Project title: Manaiakalani 'The Hook from Heaven'
Shared Outcome Statement
  1. To conduct a 4 year curriculum development project to raise student achievement outcomes and improve student engagement by linking key learnings from Schooling Improvement with developing practices from the national e-Learning Action Plan.
  2. To see teachers develop more effective practice using the direct instruction and micro- teaching pedagogy of Schooling Improvement followed by student practice using the media and technologies of e-Learning.
  3. To measurably raise student achievement outcomes in Speaking & Listening, Reading & Writing and to measurably raise student engagement. To carry out robust and effective research and evaluation in collaboration with the Tamaki Achievement Pathway Schooling Improvement Initiative.
  4. To empower our students with an evidence based belief that their personal voice is valuable, powerful and can be heard around the planet from right here in this decile 1A community and that success need not be defined by the ability to leave.
  5. Engage students in the use of technologies that allow them to practice, produce, present and publish in something other than the media of historic failure.
  6. To continue to develop effective school practice through further growth, participation and collaboration in the professional learning community comprised by this cluster of schools and through collaboration with other clusters.
  7. To build capacity in the Tamaki Community by involving parents/whanau/aiga in the learning process.

Fast-forward Nine Years.......


The following extracts are taken directly from the Woolf Fisher Research Institute's Manaiakalani Evaluation Programme report for 2012-14:

"The challenge for Manaiakalani over the last three years has been one of scalability. While small-scale studies have been able to document what is possible, and this was the case in Manaiakalani, transferring these possibilities into effects in larger rollouts has proved challenging internationally. A number of studies do suggest that digital environments might provide the opportunity for improved learning when linked explicitly to a learning model or framework (Underwood, 2009). In the case of Manaiakalani, the learning cycle (“Learn, Create, Share”) has been employed to build the community of learners and thinkers, thereby moderating the potential limitations of variability when taking innovations to scale."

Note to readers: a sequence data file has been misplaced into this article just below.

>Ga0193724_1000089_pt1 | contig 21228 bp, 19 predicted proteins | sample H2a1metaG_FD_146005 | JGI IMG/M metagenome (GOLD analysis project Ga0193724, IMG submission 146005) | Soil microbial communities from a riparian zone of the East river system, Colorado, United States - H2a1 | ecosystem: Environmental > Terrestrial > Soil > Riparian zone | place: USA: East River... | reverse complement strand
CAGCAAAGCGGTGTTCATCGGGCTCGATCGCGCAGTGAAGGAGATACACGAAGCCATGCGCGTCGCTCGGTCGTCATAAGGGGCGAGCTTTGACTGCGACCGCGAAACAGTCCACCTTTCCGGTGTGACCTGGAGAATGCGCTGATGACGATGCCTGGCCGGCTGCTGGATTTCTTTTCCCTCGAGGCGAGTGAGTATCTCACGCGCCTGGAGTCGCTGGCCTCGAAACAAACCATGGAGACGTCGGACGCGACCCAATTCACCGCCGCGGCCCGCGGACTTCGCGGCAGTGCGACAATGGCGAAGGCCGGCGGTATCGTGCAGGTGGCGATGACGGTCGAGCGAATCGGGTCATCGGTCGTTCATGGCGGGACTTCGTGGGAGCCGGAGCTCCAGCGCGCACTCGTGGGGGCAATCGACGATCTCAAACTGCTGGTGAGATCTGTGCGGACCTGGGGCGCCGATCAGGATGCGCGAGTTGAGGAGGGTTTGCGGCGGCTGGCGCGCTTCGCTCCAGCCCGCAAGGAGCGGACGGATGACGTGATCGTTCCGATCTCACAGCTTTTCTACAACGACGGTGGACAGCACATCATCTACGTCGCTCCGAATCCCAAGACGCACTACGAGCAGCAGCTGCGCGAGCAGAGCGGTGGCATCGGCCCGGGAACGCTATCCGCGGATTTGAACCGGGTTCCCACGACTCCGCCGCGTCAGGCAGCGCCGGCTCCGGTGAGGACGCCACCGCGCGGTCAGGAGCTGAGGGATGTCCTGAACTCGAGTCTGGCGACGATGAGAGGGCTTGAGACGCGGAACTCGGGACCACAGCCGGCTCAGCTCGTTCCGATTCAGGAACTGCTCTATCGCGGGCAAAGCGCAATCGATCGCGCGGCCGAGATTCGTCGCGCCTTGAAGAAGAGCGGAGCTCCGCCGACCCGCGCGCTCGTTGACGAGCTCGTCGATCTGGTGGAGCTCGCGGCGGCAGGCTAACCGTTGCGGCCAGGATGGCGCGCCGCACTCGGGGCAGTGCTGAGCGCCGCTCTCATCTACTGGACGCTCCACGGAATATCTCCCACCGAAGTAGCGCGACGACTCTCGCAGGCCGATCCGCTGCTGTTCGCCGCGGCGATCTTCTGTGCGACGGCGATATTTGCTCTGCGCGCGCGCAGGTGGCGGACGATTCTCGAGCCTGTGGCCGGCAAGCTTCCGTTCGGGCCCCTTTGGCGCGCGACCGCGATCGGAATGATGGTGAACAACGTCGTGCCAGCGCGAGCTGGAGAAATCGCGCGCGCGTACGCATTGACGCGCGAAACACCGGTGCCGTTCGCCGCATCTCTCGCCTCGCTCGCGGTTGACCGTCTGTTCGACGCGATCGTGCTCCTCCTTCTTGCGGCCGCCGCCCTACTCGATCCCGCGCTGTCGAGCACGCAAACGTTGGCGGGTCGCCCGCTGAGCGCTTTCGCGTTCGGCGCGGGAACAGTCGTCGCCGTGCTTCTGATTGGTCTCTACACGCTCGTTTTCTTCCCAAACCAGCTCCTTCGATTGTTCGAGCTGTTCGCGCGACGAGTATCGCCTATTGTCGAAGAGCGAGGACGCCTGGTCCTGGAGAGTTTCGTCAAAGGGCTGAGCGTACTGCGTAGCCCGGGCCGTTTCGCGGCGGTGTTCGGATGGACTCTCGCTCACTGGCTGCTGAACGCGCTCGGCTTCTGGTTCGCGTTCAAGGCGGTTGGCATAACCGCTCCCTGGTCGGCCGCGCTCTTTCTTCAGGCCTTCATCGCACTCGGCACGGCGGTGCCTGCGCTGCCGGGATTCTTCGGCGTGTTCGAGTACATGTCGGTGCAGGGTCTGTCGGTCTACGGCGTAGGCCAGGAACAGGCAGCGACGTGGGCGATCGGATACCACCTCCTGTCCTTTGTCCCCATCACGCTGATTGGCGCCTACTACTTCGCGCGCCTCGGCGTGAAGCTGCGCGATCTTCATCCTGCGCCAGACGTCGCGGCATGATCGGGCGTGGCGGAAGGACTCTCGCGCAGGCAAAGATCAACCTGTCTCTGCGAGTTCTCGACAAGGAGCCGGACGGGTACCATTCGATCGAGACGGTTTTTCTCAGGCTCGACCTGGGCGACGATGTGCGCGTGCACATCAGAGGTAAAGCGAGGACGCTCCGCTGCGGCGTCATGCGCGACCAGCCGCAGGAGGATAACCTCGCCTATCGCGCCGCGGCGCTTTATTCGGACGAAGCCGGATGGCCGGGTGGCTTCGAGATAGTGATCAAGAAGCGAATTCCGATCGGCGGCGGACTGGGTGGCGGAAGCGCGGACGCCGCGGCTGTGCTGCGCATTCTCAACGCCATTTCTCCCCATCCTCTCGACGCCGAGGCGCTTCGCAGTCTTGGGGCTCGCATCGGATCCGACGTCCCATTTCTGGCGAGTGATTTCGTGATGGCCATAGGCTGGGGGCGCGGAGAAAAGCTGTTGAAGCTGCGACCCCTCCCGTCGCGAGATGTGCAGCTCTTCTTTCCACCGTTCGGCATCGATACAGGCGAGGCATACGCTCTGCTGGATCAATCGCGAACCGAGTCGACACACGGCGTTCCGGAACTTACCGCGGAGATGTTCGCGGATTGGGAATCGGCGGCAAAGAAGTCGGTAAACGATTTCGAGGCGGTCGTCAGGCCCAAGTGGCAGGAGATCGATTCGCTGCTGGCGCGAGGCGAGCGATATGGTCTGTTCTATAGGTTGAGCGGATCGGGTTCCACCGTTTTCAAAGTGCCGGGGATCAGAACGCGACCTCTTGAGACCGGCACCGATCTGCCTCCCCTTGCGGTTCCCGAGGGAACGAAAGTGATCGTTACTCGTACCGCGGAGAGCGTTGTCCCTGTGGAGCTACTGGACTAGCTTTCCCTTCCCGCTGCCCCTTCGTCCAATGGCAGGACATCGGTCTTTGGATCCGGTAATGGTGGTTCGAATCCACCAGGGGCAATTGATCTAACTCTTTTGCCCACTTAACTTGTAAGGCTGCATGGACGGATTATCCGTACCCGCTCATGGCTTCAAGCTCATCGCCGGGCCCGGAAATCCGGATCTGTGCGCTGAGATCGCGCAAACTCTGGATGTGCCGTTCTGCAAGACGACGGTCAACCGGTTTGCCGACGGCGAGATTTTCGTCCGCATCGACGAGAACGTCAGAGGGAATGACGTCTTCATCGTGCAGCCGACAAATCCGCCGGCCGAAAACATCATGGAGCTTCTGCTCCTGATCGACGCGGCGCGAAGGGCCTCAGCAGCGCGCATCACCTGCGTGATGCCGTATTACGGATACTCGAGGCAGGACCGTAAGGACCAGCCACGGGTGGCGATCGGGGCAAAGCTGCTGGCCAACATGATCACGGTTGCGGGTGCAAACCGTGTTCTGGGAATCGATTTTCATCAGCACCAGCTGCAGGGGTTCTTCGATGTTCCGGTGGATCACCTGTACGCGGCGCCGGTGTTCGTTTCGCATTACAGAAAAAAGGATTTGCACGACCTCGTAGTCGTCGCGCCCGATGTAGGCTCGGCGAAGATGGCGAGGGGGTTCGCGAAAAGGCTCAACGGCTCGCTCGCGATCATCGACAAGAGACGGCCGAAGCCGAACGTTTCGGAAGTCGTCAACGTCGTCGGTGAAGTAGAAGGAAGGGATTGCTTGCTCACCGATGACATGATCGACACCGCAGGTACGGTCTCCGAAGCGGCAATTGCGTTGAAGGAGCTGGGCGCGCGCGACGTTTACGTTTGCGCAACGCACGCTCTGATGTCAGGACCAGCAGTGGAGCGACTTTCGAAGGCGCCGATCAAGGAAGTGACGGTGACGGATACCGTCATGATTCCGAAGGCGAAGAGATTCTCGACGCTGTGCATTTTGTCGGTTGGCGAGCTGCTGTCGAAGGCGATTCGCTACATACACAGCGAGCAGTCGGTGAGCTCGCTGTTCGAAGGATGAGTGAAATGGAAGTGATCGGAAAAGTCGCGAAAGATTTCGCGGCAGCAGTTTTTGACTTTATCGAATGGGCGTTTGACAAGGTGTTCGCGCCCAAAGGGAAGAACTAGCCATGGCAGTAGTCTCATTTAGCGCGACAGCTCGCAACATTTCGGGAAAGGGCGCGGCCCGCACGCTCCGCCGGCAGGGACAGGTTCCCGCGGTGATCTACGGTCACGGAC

"In addition to increased test scores, however, it is widely acknowledged that digital initiatives provide opportunities for the development of a wider set of skills, pertinent to operating effectively in a digital world. These include independent learning skills, such as student organisation, study skills and study habits (Warschauer, 2006), problem solving abilities (Lowther, Ross, & Morrison, 2003), critical literacy, information literacy, and argumentation skills in writing (Spektor-Levy & Granot-Gilat, 2012). In this report, while traditional skills have been the focus of assessments, analyses of classroom observations have allowed some insight into the development of digital skills more widely."

The combined measures demonstrate that large achievement gains have been made in writing over the years 2012-2014 in Manaiakalani. These three years have seen a sustained and specific focus on writing as an area of development, through analysis of practice and Professional Learning Group activities related to these findings..."

To read more of the research, see the Research & Evaluation page.

In Our Story...


How do we ReTool school to make it engaging, empowering and success making?

At the same time how do we guarantee equity and access so that what our government calls “priority learners”, have the same opportunities for 3rd millennium citizenship as everybody else?


Our pedagogy ‘Learn, Create, Share’ puts our students to at the very centre of their learning. read more...

vimeo learn, creat, share

The Woolf Fisher Research team have created a companion site explaining the outcomes of their research in Manaiakalani schools.

This story is told through the eyes of the researchers, Prof Stuart McNaughton and Dr Rebecca Jessen, as well as through case studies of classroom teachers and facilitators.


Retooling School
Learn, Create, Share
Pockets of Promise




We have always invested in research to measure the effectiveness of our pedagogy. The research to date shows the strong improvement in learning outcomes 



The Manaiakalani Programme began life as an EHSAS cluster in 2007, and evolved into an ICT PD cluster in 2010, funded solely by the Ministry of Education and Cluster schools. 

Research & Evaluation



In The News
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tel. +64  9  527 6041

Manaiakalani Education Trust 
P O Box 18 061, Glen Innes 
Auckland 1743, New Zealand